Major and Blues scales comparison

The Major scale compared to the Blues scale with diagrams and playing examples.
If the 2nd and 6th are omitted and the 3rd, 5th and 7th is flattened in the Major scale, the result is the Blues scale. In addition, a flattened 5th is added, which mostly function as a passing note. These three are called blues notes and, all in all, this creates a six-tone scale, that in reality has more in common with the minor than the major equivalent. The blues scale is obviously congenial for the blues style, whereas the regular Major scale wont sound right for blues in most situations.

E Major scale degrees and notes.

1 2 3 4 5 6 7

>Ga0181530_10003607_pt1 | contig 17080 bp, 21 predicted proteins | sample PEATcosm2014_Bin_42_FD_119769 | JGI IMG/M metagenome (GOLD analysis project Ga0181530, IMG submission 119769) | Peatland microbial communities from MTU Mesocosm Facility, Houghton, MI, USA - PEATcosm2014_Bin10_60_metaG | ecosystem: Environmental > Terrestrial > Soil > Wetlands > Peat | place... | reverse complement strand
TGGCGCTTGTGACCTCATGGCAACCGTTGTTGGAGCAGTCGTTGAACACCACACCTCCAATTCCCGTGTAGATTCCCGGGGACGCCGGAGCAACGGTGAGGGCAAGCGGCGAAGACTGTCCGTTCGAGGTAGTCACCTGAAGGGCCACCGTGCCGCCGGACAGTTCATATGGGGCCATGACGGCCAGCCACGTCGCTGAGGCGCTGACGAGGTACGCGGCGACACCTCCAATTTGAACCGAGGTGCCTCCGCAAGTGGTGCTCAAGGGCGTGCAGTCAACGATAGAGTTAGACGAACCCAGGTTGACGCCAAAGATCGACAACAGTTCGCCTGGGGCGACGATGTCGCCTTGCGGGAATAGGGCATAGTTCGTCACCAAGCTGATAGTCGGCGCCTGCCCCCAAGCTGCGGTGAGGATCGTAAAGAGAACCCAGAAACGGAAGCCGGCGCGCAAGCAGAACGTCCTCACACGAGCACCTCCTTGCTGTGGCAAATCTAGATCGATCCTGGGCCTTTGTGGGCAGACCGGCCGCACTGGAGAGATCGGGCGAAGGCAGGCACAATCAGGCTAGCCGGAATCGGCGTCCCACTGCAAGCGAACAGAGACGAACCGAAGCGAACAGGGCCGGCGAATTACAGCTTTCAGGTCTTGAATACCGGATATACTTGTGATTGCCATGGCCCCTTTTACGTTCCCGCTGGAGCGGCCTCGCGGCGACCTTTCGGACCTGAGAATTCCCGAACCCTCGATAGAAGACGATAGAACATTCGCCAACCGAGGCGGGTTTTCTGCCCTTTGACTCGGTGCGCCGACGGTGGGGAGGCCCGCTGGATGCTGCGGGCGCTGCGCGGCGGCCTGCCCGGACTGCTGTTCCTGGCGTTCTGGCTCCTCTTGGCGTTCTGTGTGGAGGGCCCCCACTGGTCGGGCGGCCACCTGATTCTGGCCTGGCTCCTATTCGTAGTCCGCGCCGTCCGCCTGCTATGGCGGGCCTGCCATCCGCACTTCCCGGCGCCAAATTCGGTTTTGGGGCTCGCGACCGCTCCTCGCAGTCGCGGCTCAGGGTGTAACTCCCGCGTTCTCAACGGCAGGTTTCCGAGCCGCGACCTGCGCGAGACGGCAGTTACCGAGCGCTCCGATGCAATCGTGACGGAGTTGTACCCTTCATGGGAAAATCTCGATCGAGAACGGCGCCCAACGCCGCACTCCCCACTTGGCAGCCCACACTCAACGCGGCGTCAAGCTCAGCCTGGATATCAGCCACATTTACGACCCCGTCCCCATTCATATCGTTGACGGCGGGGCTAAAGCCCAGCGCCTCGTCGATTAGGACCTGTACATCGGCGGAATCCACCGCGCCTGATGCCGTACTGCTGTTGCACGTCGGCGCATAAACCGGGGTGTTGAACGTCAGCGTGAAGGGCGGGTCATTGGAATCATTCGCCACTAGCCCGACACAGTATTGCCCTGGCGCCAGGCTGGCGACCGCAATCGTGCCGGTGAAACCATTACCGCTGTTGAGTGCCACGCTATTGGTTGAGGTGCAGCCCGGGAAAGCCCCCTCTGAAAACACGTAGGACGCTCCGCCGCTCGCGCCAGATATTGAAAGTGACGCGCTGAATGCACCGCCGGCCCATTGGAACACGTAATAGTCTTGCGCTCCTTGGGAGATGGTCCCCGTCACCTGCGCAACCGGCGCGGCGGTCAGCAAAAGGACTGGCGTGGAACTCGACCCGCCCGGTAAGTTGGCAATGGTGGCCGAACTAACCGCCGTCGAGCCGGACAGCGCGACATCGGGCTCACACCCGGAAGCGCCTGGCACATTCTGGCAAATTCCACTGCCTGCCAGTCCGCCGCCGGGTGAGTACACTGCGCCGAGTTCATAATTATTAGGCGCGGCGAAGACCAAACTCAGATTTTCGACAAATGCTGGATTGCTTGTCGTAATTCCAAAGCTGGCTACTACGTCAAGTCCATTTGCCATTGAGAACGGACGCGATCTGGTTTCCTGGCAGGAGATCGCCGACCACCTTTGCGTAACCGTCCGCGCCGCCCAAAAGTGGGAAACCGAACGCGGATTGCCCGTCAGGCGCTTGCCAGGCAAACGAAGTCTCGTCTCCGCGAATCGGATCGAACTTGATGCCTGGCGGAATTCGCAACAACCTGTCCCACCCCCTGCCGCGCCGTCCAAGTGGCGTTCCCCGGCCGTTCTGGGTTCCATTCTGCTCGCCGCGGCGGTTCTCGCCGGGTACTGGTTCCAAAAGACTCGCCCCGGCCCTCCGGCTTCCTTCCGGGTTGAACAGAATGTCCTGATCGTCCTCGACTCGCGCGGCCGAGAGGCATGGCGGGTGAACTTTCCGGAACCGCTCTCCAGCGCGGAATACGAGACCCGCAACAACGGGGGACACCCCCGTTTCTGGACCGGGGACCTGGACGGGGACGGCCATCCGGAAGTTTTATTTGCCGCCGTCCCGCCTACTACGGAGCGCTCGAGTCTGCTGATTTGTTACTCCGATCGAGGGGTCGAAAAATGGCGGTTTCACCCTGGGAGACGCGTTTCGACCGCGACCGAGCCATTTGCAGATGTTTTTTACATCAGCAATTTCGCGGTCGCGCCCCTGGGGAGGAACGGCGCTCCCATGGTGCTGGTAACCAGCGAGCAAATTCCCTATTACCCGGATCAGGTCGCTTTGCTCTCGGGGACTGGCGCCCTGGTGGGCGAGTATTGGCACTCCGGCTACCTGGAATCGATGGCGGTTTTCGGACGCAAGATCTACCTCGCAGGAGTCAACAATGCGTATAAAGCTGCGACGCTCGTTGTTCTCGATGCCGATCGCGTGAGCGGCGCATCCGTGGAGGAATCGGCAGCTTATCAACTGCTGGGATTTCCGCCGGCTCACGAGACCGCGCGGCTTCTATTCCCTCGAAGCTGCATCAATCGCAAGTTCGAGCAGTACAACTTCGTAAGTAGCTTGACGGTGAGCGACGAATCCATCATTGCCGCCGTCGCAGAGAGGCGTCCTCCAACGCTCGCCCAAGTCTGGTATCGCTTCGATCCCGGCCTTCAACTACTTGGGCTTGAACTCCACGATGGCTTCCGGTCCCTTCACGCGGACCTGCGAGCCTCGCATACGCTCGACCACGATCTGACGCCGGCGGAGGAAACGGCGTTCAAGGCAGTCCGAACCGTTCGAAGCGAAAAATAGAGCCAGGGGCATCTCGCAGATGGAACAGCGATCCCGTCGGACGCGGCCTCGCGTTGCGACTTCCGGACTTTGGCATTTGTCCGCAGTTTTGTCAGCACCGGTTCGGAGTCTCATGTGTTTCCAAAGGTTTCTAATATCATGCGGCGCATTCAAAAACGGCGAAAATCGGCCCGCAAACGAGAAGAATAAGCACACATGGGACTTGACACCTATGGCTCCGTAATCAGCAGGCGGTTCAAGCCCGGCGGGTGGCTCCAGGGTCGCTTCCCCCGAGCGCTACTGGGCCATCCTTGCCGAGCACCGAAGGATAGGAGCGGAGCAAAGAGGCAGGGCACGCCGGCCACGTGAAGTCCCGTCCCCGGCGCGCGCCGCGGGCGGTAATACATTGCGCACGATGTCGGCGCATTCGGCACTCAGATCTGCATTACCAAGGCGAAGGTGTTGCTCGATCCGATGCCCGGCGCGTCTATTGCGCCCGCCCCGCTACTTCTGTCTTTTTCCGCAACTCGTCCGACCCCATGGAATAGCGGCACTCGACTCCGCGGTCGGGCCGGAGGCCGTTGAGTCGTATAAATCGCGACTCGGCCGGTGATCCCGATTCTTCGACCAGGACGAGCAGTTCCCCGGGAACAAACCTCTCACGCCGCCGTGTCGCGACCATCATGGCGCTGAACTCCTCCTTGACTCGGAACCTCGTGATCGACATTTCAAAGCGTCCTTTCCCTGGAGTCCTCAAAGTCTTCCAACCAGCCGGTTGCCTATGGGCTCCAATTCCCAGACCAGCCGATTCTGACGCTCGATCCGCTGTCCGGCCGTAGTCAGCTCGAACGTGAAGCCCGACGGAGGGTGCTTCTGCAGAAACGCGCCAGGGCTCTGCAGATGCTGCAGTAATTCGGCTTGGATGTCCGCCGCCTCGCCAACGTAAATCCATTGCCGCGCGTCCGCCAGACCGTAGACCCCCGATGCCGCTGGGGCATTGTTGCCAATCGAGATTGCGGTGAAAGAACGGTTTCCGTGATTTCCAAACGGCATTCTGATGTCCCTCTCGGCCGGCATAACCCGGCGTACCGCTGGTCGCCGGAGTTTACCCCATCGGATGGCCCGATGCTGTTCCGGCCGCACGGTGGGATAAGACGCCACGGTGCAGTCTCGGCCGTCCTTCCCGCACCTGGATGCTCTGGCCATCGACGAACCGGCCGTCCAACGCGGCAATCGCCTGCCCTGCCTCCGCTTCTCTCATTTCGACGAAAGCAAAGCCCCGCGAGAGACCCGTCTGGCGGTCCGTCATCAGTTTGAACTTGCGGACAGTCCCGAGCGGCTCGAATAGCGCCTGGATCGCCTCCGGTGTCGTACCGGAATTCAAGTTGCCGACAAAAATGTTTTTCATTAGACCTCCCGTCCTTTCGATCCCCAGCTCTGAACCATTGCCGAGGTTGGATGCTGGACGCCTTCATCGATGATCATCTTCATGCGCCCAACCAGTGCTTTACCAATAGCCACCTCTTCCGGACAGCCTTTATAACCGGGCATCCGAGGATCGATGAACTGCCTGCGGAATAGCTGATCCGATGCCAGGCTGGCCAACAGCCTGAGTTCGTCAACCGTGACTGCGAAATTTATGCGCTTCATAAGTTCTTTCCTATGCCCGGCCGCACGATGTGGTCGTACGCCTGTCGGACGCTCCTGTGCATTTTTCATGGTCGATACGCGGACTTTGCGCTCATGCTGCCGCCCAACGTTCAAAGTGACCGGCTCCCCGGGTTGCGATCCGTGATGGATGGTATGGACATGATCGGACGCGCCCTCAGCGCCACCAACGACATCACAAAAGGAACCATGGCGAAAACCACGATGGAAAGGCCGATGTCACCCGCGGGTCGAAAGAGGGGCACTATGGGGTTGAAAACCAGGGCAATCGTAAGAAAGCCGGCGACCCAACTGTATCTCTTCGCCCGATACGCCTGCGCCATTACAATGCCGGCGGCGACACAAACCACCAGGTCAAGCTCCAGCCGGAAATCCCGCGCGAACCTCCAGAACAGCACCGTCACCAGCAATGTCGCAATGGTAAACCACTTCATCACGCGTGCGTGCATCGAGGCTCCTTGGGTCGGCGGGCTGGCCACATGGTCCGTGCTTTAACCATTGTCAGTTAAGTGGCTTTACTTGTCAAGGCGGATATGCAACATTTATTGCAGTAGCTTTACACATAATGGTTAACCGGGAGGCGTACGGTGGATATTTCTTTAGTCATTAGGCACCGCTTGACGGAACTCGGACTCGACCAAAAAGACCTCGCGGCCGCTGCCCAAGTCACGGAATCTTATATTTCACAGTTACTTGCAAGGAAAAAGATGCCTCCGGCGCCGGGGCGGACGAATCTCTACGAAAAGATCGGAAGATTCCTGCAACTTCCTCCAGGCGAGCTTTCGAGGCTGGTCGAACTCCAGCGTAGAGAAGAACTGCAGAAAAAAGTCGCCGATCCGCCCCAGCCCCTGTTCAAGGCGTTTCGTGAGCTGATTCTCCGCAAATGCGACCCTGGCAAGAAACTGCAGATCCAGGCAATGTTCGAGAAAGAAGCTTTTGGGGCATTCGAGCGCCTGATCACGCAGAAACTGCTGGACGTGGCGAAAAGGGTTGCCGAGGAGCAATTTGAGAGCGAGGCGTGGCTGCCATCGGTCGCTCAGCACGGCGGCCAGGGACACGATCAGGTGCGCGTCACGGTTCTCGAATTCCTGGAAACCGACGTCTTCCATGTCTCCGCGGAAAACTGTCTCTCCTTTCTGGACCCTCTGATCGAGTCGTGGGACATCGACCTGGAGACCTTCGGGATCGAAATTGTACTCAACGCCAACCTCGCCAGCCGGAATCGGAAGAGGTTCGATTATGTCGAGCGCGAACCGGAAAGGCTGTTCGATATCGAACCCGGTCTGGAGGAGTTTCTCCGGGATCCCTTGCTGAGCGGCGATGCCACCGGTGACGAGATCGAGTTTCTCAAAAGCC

E F# G# A B C# D#

E Blues scale degrees and notes.

1 b3 4 b5 5 b7
E G A Bb B D

The E Blues is also close related to the E Pentatonic Minor:

E Pentatonic Minor scale degrees and notes.

1 b3 4 5 b7

Scale diagrams

The scale diagrams show E Major and E Blues in open positions.

E Major

E Major in open position scale diagram

E Blues

E blues scale diagram

Playing examples with explanations of concepts

In blues, the flattened 3rd and normal 3rd can be used together.

Example 1: The hammer-on involves the G (3) and G# (b3) tones on the third string.

Example 2: The slide involves the G (3) and G# (b3) tones on the sixth string.

The flattened 5th wants to resolve to either the 4th or the major 5th.

Example 3: The lick involves the Bb (b5) in a sequence where it follows the A (4) and goes on the B (5).

The flattened 7th is seldom combined with the major 7th since the major 7th doesn't sound right in most blues licks.

Example 4: The sequence involve the D (b7) where it leads to the E (I).